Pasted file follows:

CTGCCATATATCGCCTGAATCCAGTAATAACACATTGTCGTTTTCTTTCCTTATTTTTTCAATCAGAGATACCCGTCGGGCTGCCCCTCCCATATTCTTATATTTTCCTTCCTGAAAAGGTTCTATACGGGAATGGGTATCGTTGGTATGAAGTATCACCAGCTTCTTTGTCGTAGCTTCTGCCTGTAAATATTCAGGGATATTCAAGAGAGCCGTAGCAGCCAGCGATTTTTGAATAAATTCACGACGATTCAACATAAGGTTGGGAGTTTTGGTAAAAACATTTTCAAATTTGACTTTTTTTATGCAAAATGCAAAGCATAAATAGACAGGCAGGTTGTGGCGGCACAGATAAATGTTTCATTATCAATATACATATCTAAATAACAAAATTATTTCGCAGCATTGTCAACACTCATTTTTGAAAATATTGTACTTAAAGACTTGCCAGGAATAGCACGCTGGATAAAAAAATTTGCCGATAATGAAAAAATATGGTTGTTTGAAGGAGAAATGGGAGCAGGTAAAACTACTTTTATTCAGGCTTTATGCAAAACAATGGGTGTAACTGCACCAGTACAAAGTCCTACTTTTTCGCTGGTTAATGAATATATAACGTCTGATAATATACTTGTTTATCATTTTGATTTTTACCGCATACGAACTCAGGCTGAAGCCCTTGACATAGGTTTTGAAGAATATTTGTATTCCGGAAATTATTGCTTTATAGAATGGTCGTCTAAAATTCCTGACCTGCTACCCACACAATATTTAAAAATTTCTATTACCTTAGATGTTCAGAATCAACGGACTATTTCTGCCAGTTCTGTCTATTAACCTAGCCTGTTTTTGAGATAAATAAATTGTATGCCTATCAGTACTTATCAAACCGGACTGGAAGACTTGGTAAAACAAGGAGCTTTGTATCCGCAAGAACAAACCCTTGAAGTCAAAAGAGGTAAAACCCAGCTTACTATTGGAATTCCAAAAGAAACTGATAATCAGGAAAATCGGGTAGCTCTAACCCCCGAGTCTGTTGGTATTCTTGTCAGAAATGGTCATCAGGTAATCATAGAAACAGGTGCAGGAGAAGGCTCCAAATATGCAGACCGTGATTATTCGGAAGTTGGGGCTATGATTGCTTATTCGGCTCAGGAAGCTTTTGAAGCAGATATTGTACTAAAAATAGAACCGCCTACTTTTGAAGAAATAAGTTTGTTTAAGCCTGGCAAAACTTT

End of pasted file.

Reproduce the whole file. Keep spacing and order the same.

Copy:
CTGCCATATATCGCCTGAATCCAGTAATAACACATTGTCGTTTTCTTTCCTTATTTTTTCAATCAGAGATACCCGTCGGGCTGCCCCTCCCATATTCTTATATTTTCCTTCCTGAAAAGGTTCTATACGGGAATGGGTATCGTTGGTATGAAGTATCACCAGCTTCTTTGTCGTAGCTTCTGCCTGTAAATATTCAGGGATATTCAAGAGAGCCGTAGCAGCCAGCGATTTTTGAATAAATTCACGACGATTCAACATAAGGTTGGGAGTTTTGGTAAAAACATTTTCAAATTTGACTTTTTTTATGCAAAATGCAAAGCATAAATAGACAGGCAGGTTGTGGCGGCACAGATAAATGTTTCATTATCAATATACATATCTAAATAACAAAATTATTTCGCAGCATTGTCAACACTCATTTTTGAAAATATTGTACTTAAAGACTTGCCAGGAATAGCACGCTGGATAAAAAAATTTGCCGATAATGAAAAAATATGGTTGTTTGAAGGAGAAATGGGAGCAGGTAAAACTACTTTTATTCAGGCTTTATGCAAAACAATGGGTGTAACTGCACCAGTACAAAGTCCTACTTTTTCGCTGGTTAATGAATATATAACGTCTGATAATATACTTGTTTATCATTTTGATTTTTACCGCATACGAACTCAGGCTGAAGCCCTTGACATAGGTTTTGAAGAATATTTGTATTCCGGAAATTATTGCTTTATAGAATGGTCGTCTAAAATTCCTGACCTGCTACCCACACAATATTTAAAAATTTCTATTACCTTAGATGTTCAGAATCAACGGACTATTTCTGCCAGTTCTGTCTATTAACCTAGCCTGTTTTTGAGATAAATAAATTGTATGCCTATCAGTACTTATCAAACCGGACTGGAAGACTTGGTAAAACAAGGAGCTTTGTATCCGCAAGAACAAACCCTTGAAGTCAAAAGAGGTAAAACCCAGCTTACTATTGGAATTCCAAAAGAAACTGATAATCAGGAAAATCGGGTAGCTCTAACCCCCGAGTCTGTTGGTATTCTTGTCAGAAATGGTCATCAGGTAATCATAGAAACAGGTGCAGGAGAAGGCTCCAAATATGCAGACCGTGATTATTCGGAAGTTGGGGCTATGATTGCTTATTCGGCTCAGGAAGCTTTTGAAGCAGATATTGTACTAAAAATAGAACCGCCTACTTTTGAAGAAATAAGTTTGTTTAAGCCTGGCAAAACTTT